Uncle Bob's three rules of test-driven development state the following:
- You are not allowed to write any production code unless it is to make a failing unit test pass.
- You are not allowed to write any more of a unit test than is sufficient to fail; and compilation failures are failures.
- You are not allowed to write any more production code than is sufficient to pass the one failing unit test.
Some people argue that the second rule implies that you must only ever add one failing test (an example of an isolated behavior). But others argue that it could also mean you may add multiple failing tests in a test suite, as long as you stop working on each separate test as soon as it fails.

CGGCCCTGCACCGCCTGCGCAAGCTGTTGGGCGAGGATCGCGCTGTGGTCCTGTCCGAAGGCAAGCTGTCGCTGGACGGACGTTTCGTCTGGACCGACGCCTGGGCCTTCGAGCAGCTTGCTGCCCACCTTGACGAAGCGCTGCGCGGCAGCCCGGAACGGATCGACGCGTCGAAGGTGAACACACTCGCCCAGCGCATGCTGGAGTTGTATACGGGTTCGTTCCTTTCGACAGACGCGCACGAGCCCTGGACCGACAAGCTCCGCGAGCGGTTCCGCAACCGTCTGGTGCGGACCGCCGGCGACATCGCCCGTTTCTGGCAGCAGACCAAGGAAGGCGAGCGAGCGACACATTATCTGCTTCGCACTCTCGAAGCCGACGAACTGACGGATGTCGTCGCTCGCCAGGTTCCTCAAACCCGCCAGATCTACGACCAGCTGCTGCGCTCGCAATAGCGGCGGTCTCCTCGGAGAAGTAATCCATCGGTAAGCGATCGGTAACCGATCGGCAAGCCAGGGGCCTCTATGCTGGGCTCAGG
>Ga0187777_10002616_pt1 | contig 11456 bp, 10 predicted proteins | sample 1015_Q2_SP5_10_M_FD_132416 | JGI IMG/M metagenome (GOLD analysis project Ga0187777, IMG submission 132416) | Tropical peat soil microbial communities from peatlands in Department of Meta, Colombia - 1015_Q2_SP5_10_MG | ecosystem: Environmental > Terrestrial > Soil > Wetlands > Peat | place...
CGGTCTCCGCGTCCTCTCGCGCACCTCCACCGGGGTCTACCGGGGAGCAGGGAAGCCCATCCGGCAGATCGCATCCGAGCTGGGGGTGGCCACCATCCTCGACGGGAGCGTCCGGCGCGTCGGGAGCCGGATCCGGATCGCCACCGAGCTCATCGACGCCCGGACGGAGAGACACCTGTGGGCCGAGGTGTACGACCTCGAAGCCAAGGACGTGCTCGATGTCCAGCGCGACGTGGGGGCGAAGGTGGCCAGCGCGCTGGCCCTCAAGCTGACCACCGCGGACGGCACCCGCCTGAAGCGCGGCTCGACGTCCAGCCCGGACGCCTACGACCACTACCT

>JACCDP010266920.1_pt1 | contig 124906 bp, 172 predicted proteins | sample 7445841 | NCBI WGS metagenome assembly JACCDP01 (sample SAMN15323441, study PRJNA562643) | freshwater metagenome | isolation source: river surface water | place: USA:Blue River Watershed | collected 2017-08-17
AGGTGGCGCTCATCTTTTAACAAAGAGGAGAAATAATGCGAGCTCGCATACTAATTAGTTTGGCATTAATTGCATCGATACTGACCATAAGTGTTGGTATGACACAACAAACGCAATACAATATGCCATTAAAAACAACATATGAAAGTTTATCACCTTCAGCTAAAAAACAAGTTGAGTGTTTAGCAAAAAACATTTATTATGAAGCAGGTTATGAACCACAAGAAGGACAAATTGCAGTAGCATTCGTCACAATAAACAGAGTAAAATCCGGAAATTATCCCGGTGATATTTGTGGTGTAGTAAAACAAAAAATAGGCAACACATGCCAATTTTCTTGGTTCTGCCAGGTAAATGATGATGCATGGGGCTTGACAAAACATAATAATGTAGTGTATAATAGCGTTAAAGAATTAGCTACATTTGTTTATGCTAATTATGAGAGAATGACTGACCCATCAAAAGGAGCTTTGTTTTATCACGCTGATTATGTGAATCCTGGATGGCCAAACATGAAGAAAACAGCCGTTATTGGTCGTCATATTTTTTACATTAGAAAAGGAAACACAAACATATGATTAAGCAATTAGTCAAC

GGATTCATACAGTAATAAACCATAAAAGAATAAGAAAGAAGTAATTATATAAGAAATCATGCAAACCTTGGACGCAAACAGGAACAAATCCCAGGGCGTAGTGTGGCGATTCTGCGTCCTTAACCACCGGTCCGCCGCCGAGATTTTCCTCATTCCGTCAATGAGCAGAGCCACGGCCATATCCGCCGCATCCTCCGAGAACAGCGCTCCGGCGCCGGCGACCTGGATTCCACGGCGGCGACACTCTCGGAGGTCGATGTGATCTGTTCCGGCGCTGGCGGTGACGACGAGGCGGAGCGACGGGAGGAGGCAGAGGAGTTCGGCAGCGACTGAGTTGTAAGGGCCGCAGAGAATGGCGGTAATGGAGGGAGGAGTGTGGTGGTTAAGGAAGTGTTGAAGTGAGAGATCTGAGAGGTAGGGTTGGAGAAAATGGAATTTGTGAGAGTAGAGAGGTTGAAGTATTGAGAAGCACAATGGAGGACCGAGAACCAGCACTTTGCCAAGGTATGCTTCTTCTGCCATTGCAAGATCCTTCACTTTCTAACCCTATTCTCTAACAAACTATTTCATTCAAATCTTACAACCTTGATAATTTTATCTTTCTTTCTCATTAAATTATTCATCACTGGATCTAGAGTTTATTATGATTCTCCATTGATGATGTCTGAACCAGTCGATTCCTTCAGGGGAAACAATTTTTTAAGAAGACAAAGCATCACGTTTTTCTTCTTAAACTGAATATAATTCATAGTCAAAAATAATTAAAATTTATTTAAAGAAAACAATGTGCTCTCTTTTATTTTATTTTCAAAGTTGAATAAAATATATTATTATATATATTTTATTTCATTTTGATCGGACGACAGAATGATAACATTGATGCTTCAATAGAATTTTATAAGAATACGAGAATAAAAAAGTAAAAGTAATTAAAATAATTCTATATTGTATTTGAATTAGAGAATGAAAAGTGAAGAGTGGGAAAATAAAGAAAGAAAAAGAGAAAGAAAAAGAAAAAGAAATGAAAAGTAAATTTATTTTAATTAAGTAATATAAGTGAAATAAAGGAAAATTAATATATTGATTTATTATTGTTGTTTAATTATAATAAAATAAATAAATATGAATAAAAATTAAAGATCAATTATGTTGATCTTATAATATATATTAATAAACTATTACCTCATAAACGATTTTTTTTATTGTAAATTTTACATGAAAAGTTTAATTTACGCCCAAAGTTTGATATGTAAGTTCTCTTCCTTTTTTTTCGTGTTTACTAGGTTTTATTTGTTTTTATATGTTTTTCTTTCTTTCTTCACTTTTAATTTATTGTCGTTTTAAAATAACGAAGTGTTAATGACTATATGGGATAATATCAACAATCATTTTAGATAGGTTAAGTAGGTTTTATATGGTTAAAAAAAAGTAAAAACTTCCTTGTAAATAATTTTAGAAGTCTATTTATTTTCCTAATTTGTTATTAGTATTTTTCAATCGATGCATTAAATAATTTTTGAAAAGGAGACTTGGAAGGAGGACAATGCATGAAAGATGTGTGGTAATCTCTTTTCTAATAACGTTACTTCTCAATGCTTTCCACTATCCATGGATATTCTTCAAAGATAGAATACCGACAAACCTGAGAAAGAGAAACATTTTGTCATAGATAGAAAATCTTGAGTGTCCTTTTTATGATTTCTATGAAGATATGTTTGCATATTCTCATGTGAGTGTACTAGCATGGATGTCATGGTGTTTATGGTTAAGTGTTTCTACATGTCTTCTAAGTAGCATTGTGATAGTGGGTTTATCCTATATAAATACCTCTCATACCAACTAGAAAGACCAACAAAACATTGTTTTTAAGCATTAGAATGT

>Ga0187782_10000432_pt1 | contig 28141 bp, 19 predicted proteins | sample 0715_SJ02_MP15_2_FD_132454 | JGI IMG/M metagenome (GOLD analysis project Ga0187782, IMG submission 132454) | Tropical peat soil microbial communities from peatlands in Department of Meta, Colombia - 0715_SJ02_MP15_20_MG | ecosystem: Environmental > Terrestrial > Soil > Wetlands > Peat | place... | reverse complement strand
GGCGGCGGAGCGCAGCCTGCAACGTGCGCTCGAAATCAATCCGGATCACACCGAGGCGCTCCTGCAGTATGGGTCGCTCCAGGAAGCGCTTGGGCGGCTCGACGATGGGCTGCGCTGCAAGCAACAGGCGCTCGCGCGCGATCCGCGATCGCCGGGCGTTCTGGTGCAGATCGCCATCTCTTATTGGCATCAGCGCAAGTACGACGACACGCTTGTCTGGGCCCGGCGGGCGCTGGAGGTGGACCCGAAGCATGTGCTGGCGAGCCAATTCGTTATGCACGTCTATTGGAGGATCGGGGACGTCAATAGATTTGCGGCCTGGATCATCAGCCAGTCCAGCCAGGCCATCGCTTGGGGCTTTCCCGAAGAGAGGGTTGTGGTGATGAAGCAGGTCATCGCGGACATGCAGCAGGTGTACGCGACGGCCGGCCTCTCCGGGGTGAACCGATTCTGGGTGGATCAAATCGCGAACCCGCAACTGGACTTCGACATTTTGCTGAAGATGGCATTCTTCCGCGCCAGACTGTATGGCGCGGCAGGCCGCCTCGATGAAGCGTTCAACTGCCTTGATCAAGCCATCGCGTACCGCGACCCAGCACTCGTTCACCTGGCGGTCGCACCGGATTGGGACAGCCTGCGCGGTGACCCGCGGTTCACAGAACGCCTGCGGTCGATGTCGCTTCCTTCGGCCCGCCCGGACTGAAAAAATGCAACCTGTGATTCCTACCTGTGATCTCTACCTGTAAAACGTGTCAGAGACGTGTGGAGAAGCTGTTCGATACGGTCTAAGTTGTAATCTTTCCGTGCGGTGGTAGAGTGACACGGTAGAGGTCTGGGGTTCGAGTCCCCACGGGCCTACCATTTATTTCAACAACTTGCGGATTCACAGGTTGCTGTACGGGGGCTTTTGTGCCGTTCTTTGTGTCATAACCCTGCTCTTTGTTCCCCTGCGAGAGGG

I would like to know what advantages you get from limiting yourself to writing only one single new failing test and then stop writing test code until you made it pass.